Friday, February 10, 2006

Says the ref: Turner a touchdown, Fortier a fumble. Says I: Turner for speaker!

Public relations firm Veritas Canada sends out a weekly e-mail called Touchdowns & Fumbles reviewing recent news events and judging how the principals performed from a communications and public relations perspective.

I’m sure they were expecting the political entries to lessen with the campaign over, but it would be impossible to overlook this week in political communications. They’ve chosen to dissect two events: Michael Fortier’s disdain for democracy and Garth Turner’s commitment to it.

Fortier is obvious but I don’t think I totally agree on Turner, in the sense I don’t see Stephen Harper bringing Turner into cabinet a la Chris Stockwell to shut him up. Maybe his colleagues will elect him speaker, as a (not so) silent protest (it's a secret ballot, right?). Or maybe the Liberals, NDP and BQ will. Hey, there’s an idea. Turner for speaker! Would that ever piss off Harper!

Anyway, here's what Veritas has to say. The full newsletter is available here.

FUMBLE:

Newly Appointed Fortier Says He Didn’t Want to Run for Office

Michael Fortier, the new Conservative government Public Works Minister, is an amazingly talented guy. I’ve met him. He’s brilliant. He has had a remarkable private sector career to show for it. But he may still have a few things to learn about communications in politics. As questions were raised about the Conservative Quebec organizer being suddenly appointed to the Senate by Prime Minister Stephen Harper – remember, the Reform wing of the Conservative party long lobbied for an elected, democratic Senate – so that Fortier could sit in cabinet, the new minister’s comments to reporters didn’t help matters. "I didn't run in the election because I didn't want to run in the election," Fortier said. The essence of a parliamentary democracy in Canada is based on individuals being elected as Members of Parliament and the party electing the most members forming a government. Fortier didn’t pass that democratic test, because, as he admits, he didn’t want to take it. Had the Conservatives lost, Fortier would have continued his lucrative private sector law career. "I had a great career, five young kids, and so it wasn't the right situation for me to run when the election came around. That's just the simple truth," he said. But it does strike many as a tad opportunistic to say that since the Conservatives did form a government, Fortier found acceptable the personal sacrifice of joining cabinet so long as he didn’t need to go through the sometimes messy electoral process. There was better messaging for Fortier to stick to, namely that he planned to run in the next election or a by-election should one occur; and that during the election campaign all his time and energies were focused on the Conservative party breakthrough in Quebec. Later, he did admit: "It would be wise of me to start looking (for a constituency) soon.” But his initial comments were a Fumble.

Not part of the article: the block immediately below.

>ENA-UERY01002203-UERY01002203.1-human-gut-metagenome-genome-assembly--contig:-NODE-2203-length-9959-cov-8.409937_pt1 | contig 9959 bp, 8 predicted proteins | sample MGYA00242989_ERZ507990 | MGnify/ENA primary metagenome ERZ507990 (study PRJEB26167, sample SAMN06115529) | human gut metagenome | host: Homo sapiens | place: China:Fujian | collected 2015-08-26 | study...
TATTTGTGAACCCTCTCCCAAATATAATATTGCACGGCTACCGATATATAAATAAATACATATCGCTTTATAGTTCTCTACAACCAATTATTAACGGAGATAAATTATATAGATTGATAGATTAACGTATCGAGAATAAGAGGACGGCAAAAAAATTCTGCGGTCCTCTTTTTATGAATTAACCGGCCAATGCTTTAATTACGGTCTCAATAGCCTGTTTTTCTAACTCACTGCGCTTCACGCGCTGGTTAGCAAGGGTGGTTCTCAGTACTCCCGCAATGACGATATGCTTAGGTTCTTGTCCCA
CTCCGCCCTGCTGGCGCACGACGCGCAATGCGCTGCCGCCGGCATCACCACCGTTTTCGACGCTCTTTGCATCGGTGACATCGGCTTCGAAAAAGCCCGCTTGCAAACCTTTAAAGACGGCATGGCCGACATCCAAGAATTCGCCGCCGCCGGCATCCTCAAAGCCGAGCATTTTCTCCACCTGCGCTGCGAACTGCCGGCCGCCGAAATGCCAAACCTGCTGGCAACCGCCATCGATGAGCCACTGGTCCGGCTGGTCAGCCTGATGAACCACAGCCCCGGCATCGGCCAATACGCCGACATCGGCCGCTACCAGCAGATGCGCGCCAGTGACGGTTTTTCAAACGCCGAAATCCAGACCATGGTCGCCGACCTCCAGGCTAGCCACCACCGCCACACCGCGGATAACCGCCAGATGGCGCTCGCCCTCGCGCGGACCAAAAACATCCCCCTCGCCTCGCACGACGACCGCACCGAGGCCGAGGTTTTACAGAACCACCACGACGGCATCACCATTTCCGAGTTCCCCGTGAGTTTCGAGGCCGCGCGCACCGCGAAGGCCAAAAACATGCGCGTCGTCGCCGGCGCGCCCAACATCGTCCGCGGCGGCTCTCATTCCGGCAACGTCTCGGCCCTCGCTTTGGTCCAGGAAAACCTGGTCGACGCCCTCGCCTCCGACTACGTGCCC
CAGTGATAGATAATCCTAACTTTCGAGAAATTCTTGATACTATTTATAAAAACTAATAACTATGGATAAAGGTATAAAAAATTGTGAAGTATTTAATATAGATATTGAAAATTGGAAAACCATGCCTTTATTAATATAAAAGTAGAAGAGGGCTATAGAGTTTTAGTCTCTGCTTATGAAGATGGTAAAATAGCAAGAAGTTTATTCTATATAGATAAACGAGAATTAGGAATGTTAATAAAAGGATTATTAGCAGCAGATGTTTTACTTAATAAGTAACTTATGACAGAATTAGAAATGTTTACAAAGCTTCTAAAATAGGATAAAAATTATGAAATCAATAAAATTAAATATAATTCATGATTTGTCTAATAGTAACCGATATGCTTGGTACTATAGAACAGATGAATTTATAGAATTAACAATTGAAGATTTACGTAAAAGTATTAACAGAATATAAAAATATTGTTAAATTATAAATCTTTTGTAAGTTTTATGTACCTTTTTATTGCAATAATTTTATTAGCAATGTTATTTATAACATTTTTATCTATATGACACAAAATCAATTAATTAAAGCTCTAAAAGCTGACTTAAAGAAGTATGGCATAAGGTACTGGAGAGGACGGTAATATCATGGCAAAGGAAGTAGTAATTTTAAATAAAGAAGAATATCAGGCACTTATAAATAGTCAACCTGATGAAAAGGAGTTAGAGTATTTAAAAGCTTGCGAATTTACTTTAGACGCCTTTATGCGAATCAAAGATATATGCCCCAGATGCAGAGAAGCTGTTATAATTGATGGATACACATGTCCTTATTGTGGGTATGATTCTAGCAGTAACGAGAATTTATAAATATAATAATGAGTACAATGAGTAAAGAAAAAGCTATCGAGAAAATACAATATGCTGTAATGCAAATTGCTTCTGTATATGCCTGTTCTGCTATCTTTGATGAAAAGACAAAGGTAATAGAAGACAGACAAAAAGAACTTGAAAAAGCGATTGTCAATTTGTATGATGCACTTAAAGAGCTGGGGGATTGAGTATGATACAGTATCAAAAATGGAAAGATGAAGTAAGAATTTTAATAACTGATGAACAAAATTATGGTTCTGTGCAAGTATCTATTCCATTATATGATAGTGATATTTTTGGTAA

TOUCHDOWN:

Garth Turner’s Vermin-Infested Dank Basement

Newly elected Halton Conservative MP Garth Turner most certainly wouldn’t receive a communications Touchdown from his own government or political party, but he gets one from us this week. Turner made some comments earlier this week about David Emerson, who was elected in Vancouver as a Liberal, but switched to the Conservatives to joined Harper’s cabinet. "Anybody who switches parties should go back to the people. To do otherwise is to place politicians above the people when, actually, it's the other way around," Turner said. Then, he commented in his online blog about a dressing down from several party officials and even Harper himself. "If you would like a course on how not to be popular in Ottawa, then take a seat... after today I'm expecting the Whip will be assigning me a renovated washroom somewhere in a forgotten corner of a vermin-infested dank basement in Ottawa. That should go well with my seat in the House of Commons that will be visible only during lunar eclipses." Keep in mind, Turner is strategically addressing his brand as an outspoken maverick, one honed over years as a newspaper columnist and TV and radio commentator. The Tories knew what they were getting when Turner became a candidate. In most governments there are mavericks who criticize their own regime. Some say they can even be useful to the government. Mike Harris had Chris Stockwell, and Brian Mulroney had Alan Redway. Sometimes these mavericks eventually become such a pain that they themselves are elevated to cabinet (as both Stockwell and Redway were). So in terms of his own brand and his own positioning in the new Ottawa, Turner scored a Touchdown.

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6 comments:

Anonymous said...

Hi, I know this is off topic, but what is the deal with Cunningham? Did he switch or am I crazy?

Thanks

A BCer in Toronto said...

I haven't heard anything anon, what have you heard? It seems unlikely, as Cunningham was a Martin koolaider. He did run the Vancouver Minister's Regional Office for Emerson, but he and the rest of the staff were hired by the PMO, not Emerson, and I understand his opinion of them wasn't overly high.